Have you ever noticed how a new product comes out and a well-developed article with multiple quotes and sources appears in all the major papers? Are reporters just so Olympian in their competitiveness, performing at levels differing only by a few milliseconds? If only. Often, this shows an “embargoed” story, a technique corporations use to control the media and public perception. Here’s how it works.
A publicist releases information to journalists with the stipulation that it can’t be reported until a certain time and date. This allows the company to coordinate news coverage with their public announcement, new ads, and other marketing initiatives. For their part, the embargo allows journalists the time needed to publish a “breaking” story that’s well-developed, fact-checked, has multiple quotes, and comes in on deadline.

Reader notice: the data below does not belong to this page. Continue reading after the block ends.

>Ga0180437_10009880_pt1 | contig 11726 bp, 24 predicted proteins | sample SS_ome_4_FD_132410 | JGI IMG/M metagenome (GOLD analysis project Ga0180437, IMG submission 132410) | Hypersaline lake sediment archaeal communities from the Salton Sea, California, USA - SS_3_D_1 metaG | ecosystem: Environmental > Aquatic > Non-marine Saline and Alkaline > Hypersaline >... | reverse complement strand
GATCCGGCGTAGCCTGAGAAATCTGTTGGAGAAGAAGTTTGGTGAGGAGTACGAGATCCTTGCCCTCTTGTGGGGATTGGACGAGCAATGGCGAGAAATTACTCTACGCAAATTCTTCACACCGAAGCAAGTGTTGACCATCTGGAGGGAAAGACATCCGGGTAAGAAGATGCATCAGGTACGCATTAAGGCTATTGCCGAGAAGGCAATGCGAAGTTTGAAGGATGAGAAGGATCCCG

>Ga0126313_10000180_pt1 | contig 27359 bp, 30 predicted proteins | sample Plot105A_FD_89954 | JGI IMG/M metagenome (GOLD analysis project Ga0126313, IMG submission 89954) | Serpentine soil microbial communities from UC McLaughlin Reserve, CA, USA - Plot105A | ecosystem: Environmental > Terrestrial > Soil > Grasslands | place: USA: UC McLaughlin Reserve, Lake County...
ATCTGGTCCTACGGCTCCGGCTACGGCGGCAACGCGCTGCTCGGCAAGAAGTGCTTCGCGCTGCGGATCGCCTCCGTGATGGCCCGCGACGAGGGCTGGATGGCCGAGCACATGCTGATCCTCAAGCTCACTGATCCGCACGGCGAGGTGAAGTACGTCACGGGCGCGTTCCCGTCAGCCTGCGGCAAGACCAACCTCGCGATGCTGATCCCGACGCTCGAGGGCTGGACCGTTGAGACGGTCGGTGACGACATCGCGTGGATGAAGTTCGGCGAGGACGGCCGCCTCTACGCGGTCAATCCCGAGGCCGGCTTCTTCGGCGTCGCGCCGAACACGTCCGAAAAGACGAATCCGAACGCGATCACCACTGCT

Sometimes the gentleman’s agreement is arranged in advance between the publicist and the journalist, or a working arrangement with the news organization at large. Sometimes, publicists simply send out releases already declared embargoed (such has been the case with every embargoed release we’ve ever received).
If an embargo is broken, the company might blacklist the reporter or news organization from future juicy tidbits, and the reporter’s ethics will be called into question.
Hardly headline news, but we thought you would be interested in hearing about this way in which corporations try to control the journalism process. — BEN POPKEN